For this activity, you will need two curved cards. You can either print out an image of them, then cut it out or use a compass, pencil and ruler to make the image yourself.
If you have a printer
To make two cards using a compass, ruler and pencil
Once you have your cards
You should find that when you hold the cards with the curves facing the same way, one will look larger than the other. Like many optical illusions, this effect depends on how our brain interprets the information it receives from our eyes.
Our brain has as much to do with how we see things as our eyes. Our eyes receive light, but there is a large part of our brain, called the occipital lobe, responsible for analysing the signals from our eyes and constructing an image of the world around us.
The way our brains try to work out which card is larger is by looking at the sides where they are close together. Since the long side of one card is next to the short side of the other, our brains interpret that as meaning that card is larger than the other, even though we know they are the same size.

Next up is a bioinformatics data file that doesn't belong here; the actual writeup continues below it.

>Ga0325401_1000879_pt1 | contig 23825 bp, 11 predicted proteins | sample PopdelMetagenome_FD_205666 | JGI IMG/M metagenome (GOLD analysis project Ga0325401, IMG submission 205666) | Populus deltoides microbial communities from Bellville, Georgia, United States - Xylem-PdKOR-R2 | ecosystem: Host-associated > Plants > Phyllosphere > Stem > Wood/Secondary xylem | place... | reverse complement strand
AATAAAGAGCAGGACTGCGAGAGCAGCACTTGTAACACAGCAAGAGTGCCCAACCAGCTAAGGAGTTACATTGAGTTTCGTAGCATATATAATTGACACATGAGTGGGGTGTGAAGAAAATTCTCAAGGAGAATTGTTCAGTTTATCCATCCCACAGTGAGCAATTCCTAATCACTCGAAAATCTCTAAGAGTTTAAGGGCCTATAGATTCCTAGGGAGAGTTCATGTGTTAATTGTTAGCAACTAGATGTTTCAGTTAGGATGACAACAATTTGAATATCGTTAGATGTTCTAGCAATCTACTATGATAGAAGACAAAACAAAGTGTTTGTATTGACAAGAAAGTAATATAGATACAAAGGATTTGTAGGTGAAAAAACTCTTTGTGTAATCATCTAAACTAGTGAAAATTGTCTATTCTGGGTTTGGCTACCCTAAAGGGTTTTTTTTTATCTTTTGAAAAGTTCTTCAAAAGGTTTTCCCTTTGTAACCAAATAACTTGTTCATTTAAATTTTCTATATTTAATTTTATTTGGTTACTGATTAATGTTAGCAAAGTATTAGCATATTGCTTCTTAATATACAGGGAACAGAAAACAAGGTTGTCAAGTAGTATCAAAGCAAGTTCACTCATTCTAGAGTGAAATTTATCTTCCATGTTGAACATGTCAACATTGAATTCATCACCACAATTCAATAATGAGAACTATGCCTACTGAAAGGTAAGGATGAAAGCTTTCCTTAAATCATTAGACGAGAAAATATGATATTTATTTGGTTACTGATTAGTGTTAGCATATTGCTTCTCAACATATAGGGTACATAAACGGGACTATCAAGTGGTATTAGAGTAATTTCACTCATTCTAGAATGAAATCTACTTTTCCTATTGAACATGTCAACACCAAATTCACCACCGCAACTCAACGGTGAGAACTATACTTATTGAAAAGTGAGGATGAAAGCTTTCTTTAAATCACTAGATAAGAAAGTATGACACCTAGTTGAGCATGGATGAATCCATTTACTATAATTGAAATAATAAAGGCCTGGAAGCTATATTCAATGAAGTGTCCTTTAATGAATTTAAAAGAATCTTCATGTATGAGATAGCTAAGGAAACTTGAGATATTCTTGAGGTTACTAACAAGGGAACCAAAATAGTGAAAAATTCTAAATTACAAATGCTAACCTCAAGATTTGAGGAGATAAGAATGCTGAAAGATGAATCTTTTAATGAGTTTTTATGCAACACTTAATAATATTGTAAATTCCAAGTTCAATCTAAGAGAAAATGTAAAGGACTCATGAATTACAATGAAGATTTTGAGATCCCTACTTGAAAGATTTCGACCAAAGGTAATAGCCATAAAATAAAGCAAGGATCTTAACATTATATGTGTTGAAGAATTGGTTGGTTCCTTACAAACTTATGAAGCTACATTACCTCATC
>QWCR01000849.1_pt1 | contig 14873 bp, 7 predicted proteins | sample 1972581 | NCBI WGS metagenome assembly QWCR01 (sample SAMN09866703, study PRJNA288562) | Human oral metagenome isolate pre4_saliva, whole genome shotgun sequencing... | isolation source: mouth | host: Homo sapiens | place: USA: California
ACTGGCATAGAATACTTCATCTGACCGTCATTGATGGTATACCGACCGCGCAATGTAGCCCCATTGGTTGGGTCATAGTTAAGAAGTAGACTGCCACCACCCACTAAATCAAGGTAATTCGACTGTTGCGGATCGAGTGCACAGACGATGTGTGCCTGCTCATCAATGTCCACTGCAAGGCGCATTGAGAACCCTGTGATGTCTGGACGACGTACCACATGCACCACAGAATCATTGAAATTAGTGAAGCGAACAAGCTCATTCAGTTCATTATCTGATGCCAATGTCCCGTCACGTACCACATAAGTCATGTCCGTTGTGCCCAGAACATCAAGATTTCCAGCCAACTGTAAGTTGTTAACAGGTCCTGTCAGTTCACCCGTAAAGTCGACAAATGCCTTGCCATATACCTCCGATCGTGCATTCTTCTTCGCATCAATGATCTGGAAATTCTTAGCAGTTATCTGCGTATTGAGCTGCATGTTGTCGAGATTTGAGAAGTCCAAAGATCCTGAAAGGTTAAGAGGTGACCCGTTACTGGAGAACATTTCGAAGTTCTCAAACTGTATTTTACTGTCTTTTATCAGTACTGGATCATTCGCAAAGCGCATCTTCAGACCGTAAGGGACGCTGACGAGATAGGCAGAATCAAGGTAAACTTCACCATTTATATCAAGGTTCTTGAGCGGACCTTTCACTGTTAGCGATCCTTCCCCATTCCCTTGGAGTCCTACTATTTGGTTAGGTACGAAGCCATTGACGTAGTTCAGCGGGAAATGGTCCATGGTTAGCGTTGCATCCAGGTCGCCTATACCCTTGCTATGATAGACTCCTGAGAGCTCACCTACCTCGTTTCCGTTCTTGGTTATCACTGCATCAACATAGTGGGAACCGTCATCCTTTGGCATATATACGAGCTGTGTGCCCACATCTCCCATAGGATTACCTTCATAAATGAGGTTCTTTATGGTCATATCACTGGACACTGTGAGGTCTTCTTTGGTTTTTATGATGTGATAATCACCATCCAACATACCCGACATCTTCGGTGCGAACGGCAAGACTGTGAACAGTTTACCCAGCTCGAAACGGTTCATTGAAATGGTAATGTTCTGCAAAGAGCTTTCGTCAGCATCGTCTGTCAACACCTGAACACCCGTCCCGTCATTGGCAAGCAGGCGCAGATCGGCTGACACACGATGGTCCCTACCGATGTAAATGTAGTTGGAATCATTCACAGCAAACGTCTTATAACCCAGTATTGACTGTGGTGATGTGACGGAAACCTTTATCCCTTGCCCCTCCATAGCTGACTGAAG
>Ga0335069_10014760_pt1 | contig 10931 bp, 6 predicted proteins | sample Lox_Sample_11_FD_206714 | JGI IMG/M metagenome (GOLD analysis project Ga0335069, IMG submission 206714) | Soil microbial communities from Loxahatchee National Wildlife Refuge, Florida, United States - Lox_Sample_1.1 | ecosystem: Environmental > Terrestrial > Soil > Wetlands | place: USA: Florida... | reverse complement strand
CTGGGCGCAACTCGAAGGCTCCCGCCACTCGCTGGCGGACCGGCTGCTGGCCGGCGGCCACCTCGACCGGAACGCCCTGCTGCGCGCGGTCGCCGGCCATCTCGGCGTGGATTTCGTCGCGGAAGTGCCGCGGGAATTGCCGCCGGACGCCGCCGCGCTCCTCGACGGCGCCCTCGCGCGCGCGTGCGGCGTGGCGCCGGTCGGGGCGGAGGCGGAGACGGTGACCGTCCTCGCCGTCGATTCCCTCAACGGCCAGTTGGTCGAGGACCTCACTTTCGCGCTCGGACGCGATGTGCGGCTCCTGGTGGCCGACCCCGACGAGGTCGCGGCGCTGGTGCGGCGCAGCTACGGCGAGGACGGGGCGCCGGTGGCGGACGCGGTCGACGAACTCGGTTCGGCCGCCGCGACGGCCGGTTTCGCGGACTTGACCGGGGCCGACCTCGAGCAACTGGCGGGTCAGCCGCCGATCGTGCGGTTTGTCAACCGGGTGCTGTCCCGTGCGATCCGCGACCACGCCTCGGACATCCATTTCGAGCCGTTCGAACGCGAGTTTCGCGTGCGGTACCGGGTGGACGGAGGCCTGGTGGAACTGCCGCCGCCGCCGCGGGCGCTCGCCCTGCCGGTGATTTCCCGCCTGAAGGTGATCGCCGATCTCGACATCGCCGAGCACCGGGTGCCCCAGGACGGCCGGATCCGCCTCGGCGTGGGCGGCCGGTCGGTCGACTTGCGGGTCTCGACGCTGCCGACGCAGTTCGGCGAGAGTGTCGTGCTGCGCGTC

When we hold the cards so the sides that are next to each other are the same length, we can see that the cards are the same size.
During the first few years of our lives, our brains gradually learns to understand what our eyes are seeing, such as judging distances or how large objects are. Although the methods our brains use are pretty effective, there are times when they can produce false results, such as this optical illusion.
Seeing how our brains can be fooled by optical illusions help us to understand how our brains process the signals from our eyes. This particular illusion is one of my favourites because it is so simple there are no complicated lines or patterns that you often find in optical illusion. I also like it because you have a physical object you can move around, rather than just images on a page.
|Editor: Justin McGuire||